When separate but equal was still accepted constitutional dogma, this Court struck down a racially restrictive zoning ordinance. I am sure the Court would not be hesitant to invalidate that ordinance today. The lower federal courts have considered procedural aspects of zoning, and acted to insure that land-use controls are not used as means of confining minorities and the poor to the ghettos of our central cities. These are limited but necessary intrusions on the discretion of zoning authorities. By the same token, I think it clear that the First Amendment provides some limitation on zoning laws. It is inconceivable to me that we would allow the exercise of the zoning power to burden First Amendment freedoms, as by ordinances that restrict occupancy to individuals adhering to particular religious, political, or scientific beliefs. Zoning officials properly concern themselves with the uses of land -- with, for example, the number and kind of dwellings to be constructed in a certain neighborhood or the number of persons who can reside in those dwellings. But zoning authorities cannot validly consider who those persons are, what they believe, or how they choose to live, whether they are Negro or white, Catholic or Jew, Republican or Democrat, married or unmarried.
My disagreement with the Court today is based upon my view that the ordinance in this case unnecessarily burdens appellees' First Amendment freedom of association and their constitutionally guaranteed right to privacy. Our decisions establish that the First and Fourteenth Amendments protect the freedom to choose one's associates. Constitutional protection is extended, not only to modes of association that are political in the usual sense, but also to those that pertain to the social and economic benefit of the members. The selection of one's living companions involves similar choices as to the emotional, social, or economic benefits to be derived from alternative living arrangements.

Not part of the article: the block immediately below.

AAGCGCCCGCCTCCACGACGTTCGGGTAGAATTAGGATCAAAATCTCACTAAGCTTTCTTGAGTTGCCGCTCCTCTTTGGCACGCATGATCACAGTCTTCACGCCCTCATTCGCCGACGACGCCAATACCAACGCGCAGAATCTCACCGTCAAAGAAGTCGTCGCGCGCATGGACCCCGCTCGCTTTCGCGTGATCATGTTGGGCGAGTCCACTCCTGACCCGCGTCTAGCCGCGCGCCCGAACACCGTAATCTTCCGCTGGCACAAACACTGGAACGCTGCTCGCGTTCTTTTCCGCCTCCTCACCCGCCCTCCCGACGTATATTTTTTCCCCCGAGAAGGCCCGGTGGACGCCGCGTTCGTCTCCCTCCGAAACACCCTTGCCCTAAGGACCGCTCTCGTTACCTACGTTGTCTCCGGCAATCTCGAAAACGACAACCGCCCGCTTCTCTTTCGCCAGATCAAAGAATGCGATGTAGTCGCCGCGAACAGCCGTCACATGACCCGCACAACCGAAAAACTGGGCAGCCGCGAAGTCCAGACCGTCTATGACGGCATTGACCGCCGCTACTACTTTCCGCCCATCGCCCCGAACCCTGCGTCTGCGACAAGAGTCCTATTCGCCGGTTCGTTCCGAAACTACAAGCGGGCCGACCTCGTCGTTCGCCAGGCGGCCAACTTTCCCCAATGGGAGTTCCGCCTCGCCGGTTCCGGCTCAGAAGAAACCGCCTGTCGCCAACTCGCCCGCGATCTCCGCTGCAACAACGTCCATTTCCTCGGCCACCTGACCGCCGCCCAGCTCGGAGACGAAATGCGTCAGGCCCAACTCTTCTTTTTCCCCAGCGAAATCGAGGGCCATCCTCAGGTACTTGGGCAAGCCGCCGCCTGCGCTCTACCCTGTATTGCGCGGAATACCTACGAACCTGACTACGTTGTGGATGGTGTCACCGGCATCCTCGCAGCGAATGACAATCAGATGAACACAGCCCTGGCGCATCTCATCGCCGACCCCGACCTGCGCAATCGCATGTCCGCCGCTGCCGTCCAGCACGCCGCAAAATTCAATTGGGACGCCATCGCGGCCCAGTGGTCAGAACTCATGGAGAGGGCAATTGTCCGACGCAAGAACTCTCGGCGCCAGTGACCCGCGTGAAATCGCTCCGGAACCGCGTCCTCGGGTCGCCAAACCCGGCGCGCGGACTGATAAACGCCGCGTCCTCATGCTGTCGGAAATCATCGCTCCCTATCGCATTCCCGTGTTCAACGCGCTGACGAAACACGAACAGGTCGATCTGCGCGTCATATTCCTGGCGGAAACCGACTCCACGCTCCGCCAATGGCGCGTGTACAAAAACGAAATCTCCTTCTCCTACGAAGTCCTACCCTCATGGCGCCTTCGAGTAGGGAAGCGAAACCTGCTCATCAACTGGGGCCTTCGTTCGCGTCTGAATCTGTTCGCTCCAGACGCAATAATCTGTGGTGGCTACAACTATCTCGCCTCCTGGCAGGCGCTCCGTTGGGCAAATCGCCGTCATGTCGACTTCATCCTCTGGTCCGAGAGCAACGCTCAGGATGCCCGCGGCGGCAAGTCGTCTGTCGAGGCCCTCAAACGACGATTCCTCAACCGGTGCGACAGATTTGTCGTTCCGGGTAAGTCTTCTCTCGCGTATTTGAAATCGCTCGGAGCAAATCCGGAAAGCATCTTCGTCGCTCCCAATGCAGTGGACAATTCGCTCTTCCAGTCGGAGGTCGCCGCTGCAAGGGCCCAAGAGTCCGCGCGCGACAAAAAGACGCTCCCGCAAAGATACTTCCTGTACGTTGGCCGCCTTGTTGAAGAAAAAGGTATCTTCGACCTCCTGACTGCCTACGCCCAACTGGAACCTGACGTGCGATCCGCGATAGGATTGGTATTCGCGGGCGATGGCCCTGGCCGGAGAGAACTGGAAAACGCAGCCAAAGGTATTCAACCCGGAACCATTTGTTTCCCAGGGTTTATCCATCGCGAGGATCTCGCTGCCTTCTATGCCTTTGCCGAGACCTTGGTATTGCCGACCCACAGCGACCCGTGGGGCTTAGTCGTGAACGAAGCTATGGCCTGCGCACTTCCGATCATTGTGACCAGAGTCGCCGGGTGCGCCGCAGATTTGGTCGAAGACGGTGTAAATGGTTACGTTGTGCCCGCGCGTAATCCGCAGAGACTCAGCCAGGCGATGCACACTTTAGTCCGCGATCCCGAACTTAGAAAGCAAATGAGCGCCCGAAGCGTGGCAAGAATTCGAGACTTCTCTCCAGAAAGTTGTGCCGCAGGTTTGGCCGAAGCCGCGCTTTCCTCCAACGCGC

The freedom of association is often inextricably entwined with the constitutionally guaranteed right of privacy. The right to "establish a home" is an essential part of the liberty guaranteed by the Fourteenth Amendment. And the Constitution secures to an individual a freedom "to satisfy his intellectual and emotional needs in the privacy of his own home." The choice of household companions -- of whether a person's "intellectual and emotional needs" are best met by living with family, friends, professional associates, or others -- involves deeply personal considerations as to the kind and quality of intimate relationships within the home. That decision surely falls within the ambit of the right to privacy protected by the Constitution.